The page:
allocation of PU board fees in order
to meet the increased costs brought
about by daily operation. This was
found to be impractical.
" Surplus Needed
Morrison suggested resorting to
See DAILY TAR HEEL, page U.
Davis Named Head
Of Independents
By Acclamation
Evelyn Davis was elected president
of the Carolina Independent Coeds
Association by acclamation at the
meeting held in Graham Memorial
Wednesday night. She was formerly
vice-president and succeeds Thelma
feafnolucci' who left scho1 after
loot torrrt
The association will hold a Christ
mas party next Wednesday night in
Graham Memorial at 7 o'clock. The
party will climax the membership
drive which ends that day. A new
vice-president will be elected at the
business meeting preceding the party.
Other officers of the organization are.
Nancy Greenwall, secretary, and
Millie Kresnik, treasurer.
All girls who are not members of
local sororities are eligible for active
membership in the organization.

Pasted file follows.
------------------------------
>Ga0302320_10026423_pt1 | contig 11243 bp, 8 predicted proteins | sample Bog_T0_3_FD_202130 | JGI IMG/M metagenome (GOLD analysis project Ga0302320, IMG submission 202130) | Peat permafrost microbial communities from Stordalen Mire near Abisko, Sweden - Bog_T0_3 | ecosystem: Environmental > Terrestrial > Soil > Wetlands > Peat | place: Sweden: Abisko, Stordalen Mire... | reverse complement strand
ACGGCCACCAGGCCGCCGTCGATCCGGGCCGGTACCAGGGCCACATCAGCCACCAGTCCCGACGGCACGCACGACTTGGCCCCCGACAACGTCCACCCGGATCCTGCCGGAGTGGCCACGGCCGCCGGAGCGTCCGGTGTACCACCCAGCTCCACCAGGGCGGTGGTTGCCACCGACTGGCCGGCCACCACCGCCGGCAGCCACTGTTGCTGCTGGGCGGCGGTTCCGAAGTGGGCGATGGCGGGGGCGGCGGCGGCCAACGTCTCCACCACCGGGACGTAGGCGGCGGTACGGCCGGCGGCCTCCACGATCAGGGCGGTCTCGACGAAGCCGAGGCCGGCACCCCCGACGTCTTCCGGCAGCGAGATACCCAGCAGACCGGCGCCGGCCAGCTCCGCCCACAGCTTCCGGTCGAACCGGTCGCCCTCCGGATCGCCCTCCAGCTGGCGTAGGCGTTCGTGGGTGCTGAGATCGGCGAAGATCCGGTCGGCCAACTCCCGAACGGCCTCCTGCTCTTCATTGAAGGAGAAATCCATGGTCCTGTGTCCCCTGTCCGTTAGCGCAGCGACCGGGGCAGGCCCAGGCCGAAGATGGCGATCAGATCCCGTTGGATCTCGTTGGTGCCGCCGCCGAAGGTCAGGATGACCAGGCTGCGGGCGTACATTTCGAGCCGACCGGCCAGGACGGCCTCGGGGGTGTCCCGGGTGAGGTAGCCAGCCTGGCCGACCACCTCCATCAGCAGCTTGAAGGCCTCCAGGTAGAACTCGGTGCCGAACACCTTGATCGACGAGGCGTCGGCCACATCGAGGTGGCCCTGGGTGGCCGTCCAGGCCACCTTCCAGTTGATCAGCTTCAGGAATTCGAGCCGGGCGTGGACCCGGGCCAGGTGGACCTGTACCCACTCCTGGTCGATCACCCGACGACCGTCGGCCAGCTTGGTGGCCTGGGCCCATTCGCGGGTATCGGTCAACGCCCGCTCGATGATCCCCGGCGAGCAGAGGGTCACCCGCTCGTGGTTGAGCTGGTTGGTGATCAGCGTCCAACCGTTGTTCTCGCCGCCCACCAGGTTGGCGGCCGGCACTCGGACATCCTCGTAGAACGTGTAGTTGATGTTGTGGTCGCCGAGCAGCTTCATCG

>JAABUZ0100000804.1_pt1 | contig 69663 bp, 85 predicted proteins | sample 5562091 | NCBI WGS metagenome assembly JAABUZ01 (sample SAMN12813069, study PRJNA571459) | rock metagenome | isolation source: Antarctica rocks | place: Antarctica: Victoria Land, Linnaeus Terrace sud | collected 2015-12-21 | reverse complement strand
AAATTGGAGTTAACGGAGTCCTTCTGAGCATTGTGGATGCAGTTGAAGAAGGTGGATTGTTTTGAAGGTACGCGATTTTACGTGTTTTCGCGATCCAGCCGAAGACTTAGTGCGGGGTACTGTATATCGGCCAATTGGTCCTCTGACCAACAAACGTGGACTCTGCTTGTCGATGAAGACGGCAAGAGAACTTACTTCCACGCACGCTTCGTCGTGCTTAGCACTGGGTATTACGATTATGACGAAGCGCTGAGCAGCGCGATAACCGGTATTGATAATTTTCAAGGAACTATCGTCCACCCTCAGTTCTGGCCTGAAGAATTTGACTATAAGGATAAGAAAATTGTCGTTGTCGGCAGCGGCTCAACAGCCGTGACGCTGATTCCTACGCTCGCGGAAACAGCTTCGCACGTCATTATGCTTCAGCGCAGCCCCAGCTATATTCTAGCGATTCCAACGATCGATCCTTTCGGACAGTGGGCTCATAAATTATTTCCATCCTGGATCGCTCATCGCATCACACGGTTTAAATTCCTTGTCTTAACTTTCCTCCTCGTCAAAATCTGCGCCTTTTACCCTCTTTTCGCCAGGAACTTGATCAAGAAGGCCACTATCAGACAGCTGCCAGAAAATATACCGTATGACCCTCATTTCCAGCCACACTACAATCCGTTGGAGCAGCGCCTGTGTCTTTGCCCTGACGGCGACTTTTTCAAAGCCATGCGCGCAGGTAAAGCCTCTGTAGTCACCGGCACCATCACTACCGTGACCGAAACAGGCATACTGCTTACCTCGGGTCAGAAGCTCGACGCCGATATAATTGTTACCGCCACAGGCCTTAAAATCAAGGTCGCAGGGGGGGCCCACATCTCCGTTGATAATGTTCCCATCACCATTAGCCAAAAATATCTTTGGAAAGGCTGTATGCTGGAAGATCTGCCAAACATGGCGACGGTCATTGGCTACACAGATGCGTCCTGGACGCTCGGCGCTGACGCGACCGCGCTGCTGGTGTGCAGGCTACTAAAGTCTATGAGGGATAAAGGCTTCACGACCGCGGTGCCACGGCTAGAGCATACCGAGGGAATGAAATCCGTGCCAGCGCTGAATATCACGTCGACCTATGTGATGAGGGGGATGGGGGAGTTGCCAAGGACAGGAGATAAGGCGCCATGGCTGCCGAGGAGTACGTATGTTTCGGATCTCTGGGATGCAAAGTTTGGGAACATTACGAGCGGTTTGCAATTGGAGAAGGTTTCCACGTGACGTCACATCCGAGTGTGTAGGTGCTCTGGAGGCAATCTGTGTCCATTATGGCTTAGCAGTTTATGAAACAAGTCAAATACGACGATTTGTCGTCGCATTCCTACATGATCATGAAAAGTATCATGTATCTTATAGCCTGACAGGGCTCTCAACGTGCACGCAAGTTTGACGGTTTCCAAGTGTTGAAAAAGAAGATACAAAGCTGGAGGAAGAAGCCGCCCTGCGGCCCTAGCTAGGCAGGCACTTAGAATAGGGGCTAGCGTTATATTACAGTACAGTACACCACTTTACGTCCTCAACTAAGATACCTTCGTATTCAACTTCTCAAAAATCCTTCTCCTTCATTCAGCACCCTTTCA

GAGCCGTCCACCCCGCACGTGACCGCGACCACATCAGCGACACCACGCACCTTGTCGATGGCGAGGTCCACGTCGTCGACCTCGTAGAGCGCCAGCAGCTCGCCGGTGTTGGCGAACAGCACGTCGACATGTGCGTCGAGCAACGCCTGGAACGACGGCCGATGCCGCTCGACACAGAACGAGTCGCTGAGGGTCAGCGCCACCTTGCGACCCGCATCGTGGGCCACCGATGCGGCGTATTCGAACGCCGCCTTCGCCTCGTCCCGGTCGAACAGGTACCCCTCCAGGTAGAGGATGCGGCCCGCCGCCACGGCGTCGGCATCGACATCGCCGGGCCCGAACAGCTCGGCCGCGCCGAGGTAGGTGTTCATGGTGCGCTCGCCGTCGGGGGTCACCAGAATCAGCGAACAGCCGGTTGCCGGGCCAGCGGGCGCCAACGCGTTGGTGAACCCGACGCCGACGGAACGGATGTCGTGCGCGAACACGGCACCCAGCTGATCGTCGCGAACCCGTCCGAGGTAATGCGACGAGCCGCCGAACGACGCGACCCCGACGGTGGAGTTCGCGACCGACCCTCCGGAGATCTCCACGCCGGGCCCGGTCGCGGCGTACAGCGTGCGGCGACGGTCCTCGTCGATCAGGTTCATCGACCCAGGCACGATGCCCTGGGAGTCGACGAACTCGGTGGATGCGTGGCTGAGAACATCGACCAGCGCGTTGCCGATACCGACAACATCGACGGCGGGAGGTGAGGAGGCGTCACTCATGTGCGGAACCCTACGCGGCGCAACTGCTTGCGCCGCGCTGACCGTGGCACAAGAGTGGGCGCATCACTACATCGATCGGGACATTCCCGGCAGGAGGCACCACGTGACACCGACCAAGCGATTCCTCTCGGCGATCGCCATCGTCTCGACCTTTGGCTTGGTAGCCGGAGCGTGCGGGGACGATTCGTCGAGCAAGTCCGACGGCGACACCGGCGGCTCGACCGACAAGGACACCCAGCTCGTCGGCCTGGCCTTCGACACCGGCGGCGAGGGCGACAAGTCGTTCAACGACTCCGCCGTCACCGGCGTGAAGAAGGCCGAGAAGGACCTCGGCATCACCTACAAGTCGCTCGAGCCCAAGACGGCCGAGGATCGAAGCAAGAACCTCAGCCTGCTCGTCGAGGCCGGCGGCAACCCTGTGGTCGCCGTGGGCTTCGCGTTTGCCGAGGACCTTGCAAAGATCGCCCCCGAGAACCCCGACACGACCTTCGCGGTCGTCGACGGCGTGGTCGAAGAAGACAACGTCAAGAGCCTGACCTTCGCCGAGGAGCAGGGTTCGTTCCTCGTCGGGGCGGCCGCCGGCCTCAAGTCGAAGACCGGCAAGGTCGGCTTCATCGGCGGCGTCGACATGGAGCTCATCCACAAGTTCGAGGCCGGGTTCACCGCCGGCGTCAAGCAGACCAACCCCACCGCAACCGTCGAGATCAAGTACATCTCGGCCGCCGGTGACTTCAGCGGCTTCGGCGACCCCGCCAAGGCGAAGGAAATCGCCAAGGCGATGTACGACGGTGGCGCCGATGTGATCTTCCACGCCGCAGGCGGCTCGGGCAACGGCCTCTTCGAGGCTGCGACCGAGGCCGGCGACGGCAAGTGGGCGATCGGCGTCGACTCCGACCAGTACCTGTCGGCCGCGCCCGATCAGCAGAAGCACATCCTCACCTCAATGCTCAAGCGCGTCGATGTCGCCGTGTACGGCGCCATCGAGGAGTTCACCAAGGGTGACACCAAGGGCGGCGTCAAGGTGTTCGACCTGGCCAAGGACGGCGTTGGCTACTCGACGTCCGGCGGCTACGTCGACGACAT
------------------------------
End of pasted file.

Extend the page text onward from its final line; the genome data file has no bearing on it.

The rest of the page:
Dorm chairmen will see those girls
eligible before Wednesday to collect
es which must be paid in order to
attend the annual formal dance
planned for January.
Akers Announces
Admittance Rule
Dean Susan Gray Akers announced
today that new students will be ad
mitted to the School of Library Sci
ence of the University in the Spring
as well as the Summer and Fall quar
ters. This is a departure from the usual
custom as new students for the one
year program of this school are or
dinarily admitted only in the Fall and
Summer quarters. .
The new ruling was made primarily
for the benefit of recently discharged
servicemen and also those expecting
discharges soon. These men have
asked to be admitted as soon as pos
sible rather than waiting until the
summer or fall quarter.
Veteran To Return
Dave Duryea,, class of 1945, has
just been discharged from service
and will re-enter school next term. '
He is a member of "St. Anthony Hall.